Wednesday, December 22, 2010

Night at the Museum or Afternoon at Hinkle?

Before I get into the topic for this update, I have to apologize to my readers for the lack of updating over the past two weeks. Apparently finals, papers, and the fact that I got engaged last week were a little more time consuming than I had previously expected. I promise to give everyone a warning the next time that happens.

Although I had intended to write this blog immediately following the Stanford game last Saturday, I thought it would be more enjoyable to reflect and write while enjoying the sunshine in West Palm Beach, Florida while the majority of Butler fans suffer in snow covered hoosier country. Truthfully, I simply forgot to pack and had an early flight Sunday, which made it literally impossible to update after the game.

But anyway, despite the fact that this update will become outdated in a few hours (following the Butler vs. Utah game tonight), I still believe that this topic should be addressed and discussed.

Hinkle Fieldhouse, the home of Butler Basketball, is a national monument and historical landmark that brings numerous basketball enthusiast and historians alike to campus for a glimpse of one of the most storied buildings in college basketball. The athletic department have recently taken notice and embraced the new attention with museum like displays on the East side of the building displaying memorabilia from past and present events. Museums are known for the sophisticated and the quiet guests that appreciate the art/display in front of them. Here is the problem: that same museum crowd has carried over to game days at Butler and Hinkle is packed with fans who would much rather sit back and enjoy the display than cheer on the student athletes that work so hard each and every game. Those of you who have attended a home Butler game at Hinkle Fieldhouse know exactly what I am talking about.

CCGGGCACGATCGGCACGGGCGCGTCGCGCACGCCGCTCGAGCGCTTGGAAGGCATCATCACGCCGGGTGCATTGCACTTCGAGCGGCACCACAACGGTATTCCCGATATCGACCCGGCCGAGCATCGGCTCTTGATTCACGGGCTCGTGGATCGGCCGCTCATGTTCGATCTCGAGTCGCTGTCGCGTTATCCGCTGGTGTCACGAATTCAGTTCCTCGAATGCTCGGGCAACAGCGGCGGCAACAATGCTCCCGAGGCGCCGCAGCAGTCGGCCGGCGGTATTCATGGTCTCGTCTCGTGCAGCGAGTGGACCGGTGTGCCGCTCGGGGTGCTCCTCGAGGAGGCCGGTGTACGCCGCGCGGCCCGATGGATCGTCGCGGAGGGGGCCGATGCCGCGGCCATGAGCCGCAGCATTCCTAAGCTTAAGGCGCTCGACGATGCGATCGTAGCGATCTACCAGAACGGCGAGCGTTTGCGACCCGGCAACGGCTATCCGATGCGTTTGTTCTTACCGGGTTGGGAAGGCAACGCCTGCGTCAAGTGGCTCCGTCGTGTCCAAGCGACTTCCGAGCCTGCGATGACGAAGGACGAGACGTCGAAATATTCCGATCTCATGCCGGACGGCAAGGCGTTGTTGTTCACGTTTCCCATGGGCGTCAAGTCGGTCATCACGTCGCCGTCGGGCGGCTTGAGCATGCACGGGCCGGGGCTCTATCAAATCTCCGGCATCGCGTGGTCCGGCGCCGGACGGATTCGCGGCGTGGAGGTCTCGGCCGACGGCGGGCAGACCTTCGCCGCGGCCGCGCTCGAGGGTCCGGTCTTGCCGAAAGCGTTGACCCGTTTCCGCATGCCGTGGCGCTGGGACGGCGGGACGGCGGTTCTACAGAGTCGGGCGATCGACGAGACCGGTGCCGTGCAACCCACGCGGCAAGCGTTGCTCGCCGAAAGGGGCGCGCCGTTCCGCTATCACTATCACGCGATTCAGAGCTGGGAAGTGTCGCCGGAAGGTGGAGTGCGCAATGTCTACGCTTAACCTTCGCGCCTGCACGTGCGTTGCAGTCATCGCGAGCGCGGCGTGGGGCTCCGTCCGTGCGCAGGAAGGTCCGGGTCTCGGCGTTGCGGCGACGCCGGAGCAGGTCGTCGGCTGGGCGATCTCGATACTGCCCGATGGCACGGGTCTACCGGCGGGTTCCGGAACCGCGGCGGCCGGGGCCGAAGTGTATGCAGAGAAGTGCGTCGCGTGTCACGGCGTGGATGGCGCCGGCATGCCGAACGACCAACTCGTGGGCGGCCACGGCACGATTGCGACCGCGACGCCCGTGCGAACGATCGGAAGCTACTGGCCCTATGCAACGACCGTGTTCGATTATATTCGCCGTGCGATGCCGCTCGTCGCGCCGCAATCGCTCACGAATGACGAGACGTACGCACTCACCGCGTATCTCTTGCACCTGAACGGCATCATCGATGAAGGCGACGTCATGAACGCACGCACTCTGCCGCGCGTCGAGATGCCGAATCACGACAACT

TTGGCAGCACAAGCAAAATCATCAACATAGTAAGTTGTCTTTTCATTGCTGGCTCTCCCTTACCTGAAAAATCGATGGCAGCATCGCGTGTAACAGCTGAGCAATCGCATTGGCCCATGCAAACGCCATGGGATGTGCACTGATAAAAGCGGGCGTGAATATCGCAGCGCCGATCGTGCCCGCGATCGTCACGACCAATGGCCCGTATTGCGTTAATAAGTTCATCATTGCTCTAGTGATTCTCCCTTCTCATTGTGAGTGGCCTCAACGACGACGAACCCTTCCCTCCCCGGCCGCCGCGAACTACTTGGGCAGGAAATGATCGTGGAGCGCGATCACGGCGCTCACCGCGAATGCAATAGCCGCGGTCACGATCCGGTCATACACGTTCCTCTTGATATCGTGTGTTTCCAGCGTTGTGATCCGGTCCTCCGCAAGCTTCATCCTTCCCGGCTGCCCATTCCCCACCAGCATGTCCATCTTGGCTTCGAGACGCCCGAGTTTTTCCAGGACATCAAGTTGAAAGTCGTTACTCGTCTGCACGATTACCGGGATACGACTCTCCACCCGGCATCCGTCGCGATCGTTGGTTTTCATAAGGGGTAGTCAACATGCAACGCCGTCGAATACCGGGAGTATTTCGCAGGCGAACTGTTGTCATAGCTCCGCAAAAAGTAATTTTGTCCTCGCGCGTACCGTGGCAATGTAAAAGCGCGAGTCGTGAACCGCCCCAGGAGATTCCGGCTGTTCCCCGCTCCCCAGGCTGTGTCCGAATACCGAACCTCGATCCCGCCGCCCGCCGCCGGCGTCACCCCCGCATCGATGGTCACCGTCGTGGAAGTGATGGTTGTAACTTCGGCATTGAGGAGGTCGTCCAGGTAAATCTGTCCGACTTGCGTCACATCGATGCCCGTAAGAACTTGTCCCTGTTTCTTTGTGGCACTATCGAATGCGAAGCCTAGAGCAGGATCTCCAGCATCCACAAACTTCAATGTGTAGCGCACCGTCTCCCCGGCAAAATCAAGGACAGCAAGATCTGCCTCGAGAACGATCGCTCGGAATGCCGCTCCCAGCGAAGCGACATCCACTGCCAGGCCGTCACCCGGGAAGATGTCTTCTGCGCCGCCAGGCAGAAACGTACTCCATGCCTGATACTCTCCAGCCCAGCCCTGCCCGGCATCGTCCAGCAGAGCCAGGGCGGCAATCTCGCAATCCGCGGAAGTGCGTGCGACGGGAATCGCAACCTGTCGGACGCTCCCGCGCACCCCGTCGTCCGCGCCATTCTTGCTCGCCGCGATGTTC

Over Thanksgiving Break a few weeks back, I did something that I never thought I would do - attend an Indiana University home basketball game. I was told that all of the students were gone on break - yes all 10,000 - and thought that Assembly Hall would be as quiet as ever. Wow was I wrong.